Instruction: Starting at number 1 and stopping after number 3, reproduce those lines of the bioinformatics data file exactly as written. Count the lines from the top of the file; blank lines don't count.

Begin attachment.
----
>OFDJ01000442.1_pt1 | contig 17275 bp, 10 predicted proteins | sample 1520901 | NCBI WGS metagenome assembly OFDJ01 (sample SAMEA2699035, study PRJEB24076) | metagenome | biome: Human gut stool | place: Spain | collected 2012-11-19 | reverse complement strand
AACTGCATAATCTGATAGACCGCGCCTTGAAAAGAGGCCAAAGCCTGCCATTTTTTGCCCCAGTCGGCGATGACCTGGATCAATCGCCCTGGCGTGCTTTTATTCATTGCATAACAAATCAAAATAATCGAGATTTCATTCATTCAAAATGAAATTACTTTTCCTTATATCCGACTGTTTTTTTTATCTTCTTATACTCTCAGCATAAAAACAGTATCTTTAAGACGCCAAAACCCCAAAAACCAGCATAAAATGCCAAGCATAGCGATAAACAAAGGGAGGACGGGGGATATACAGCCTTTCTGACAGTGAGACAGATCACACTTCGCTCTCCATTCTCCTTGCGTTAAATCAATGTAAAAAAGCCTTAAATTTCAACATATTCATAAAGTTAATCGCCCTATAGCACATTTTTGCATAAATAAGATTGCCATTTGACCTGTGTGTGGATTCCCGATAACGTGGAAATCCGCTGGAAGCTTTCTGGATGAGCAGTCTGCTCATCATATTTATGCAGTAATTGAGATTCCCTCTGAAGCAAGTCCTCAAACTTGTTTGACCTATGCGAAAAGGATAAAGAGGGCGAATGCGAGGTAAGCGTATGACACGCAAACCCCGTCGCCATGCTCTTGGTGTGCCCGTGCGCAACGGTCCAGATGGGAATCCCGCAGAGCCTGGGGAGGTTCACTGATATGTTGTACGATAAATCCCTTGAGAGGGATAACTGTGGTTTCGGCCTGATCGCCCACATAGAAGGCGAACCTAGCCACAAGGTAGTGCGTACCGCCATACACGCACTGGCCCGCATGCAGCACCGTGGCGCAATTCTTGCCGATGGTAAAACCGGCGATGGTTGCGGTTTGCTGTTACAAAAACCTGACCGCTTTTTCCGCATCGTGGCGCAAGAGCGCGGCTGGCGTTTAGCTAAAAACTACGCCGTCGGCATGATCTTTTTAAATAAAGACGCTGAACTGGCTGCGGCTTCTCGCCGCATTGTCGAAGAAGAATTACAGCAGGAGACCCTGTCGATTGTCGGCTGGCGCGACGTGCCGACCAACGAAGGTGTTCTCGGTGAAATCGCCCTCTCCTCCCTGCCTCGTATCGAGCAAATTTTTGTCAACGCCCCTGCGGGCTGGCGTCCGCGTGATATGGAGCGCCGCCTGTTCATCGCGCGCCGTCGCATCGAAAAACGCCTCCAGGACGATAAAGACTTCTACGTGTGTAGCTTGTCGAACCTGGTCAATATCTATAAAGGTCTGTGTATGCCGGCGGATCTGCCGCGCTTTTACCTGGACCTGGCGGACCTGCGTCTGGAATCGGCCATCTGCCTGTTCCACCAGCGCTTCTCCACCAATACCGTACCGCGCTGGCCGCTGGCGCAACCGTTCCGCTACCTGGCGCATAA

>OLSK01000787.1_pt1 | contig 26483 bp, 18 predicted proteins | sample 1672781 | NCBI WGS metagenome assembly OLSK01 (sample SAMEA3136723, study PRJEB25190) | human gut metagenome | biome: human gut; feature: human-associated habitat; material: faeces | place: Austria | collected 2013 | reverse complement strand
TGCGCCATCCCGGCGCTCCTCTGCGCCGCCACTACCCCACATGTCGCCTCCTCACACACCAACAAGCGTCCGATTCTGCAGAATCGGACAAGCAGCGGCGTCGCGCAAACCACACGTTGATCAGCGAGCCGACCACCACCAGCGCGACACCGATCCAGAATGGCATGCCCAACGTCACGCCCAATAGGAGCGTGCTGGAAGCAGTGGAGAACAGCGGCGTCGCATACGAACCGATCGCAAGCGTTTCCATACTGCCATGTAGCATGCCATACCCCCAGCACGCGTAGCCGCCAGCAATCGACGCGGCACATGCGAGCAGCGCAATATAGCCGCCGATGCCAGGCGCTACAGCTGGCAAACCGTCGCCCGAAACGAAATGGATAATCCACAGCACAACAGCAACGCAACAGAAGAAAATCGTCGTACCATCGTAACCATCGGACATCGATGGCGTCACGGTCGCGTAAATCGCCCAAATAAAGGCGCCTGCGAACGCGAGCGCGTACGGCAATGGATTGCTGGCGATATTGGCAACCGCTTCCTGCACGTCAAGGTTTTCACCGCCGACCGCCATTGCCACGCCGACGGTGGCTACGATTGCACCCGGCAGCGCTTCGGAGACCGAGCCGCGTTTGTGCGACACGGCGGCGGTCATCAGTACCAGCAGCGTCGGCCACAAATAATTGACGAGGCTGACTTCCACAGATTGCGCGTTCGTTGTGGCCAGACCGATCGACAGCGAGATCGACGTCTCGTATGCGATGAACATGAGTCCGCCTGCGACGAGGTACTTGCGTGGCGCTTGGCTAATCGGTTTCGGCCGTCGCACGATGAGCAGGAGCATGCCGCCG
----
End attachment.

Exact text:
>OFDJ01000442.1_pt1 | contig 17275 bp, 10 predicted proteins | sample 1520901 | NCBI WGS metagenome assembly OFDJ01 (sample SAMEA2699035, study PRJEB24076) | metagenome | biome: Human gut stool | place: Spain | collected 2012-11-19 | reverse complement strand
AACTGCATAATCTGATAGACCGCGCCTTGAAAAGAGGCCAAAGCCTGCCATTTTTTGCCCCAGTCGGCGATGACCTGGATCAATCGCCCTGGCGTGCTTTTATTCATTGCATAACAAATCAAAATAATCGAGATTTCATTCATTCAAAATGAAATTACTTTTCCTTATATCCGACTGTTTTTTTTATCTTCTTATACTCTCAGCATAAAAACAGTATCTTTAAGACGCCAAAACCCCAAAAACCAGCATAAAATGCCAAGCATAGCGATAAACAAAGGGAGGACGGGGGATATACAGCCTTTCTGACAGTGAGACAGATCACACTTCGCTCTCCATTCTCCTTGCGTTAAATCAATGTAAAAAAGCCTTAAATTTCAACATATTCATAAAGTTAATCGCCCTATAGCACATTTTTGCATAAATAAGATTGCCATTTGACCTGTGTGTGGATTCCCGATAACGTGGAAATCCGCTGGAAGCTTTCTGGATGAGCAGTCTGCTCATCATATTTATGCAGTAATTGAGATTCCCTCTGAAGCAAGTCCTCAAACTTGTTTGACCTATGCGAAAAGGATAAAGAGGGCGAATGCGAGGTAAGCGTATGACACGCAAACCCCGTCGCCATGCTCTTGGTGTGCCCGTGCGCAACGGTCCAGATGGGAATCCCGCAGAGCCTGGGGAGGTTCACTGATATGTTGTACGATAAATCCCTTGAGAGGGATAACTGTGGTTTCGGCCTGATCGCCCACATAGAAGGCGAACCTAGCCACAAGGTAGTGCGTACCGCCATACACGCACTGGCCCGCATGCAGCACCGTGGCGCAATTCTTGCCGATGGTAAAACCGGCGATGGTTGCGGTTTGCTGTTACAAAAACCTGACCGCTTTTTCCGCATCGTGGCGCAAGAGCGCGGCTGGCGTTTAGCTAAAAACTACGCCGTCGGCATGATCTTTTTAAATAAAGACGCTGAACTGGCTGCGGCTTCTCGCCGCATTGTCGAAGAAGAATTACAGCAGGAGACCCTGTCGATTGTCGGCTGGCGCGACGTGCCGACCAACGAAGGTGTTCTCGGTGAAATCGCCCTCTCCTCCCTGCCTCGTATCGAGCAAATTTTTGTCAACGCCCCTGCGGGCTGGCGTCCGCGTGATATGGAGCGCCGCCTGTTCATCGCGCGCCGTCGCATCGAAAAACGCCTCCAGGACGATAAAGACTTCTACGTGTGTAGCTTGTCGAACCTGGTCAATATCTATAAAGGTCTGTGTATGCCGGCGGATCTGCCGCGCTTTTACCTGGACCTGGCGGACCTGCGTCTGGAATCGGCCATCTGCCTGTTCCACCAGCGCTTCTCCACCAATACCGTACCGCGCTGGCCGCTGGCGCAACCGTTCCGCTACCTGGCGCATAA

>OLSK01000787.1_pt1 | contig 26483 bp, 18 predicted proteins | sample 1672781 | NCBI WGS metagenome assembly OLSK01 (sample SAMEA3136723, study PRJEB25190) | human gut metagenome | biome: human gut; feature: human-associated habitat; material: faeces | place: Austria | collected 2013 | reverse complement strand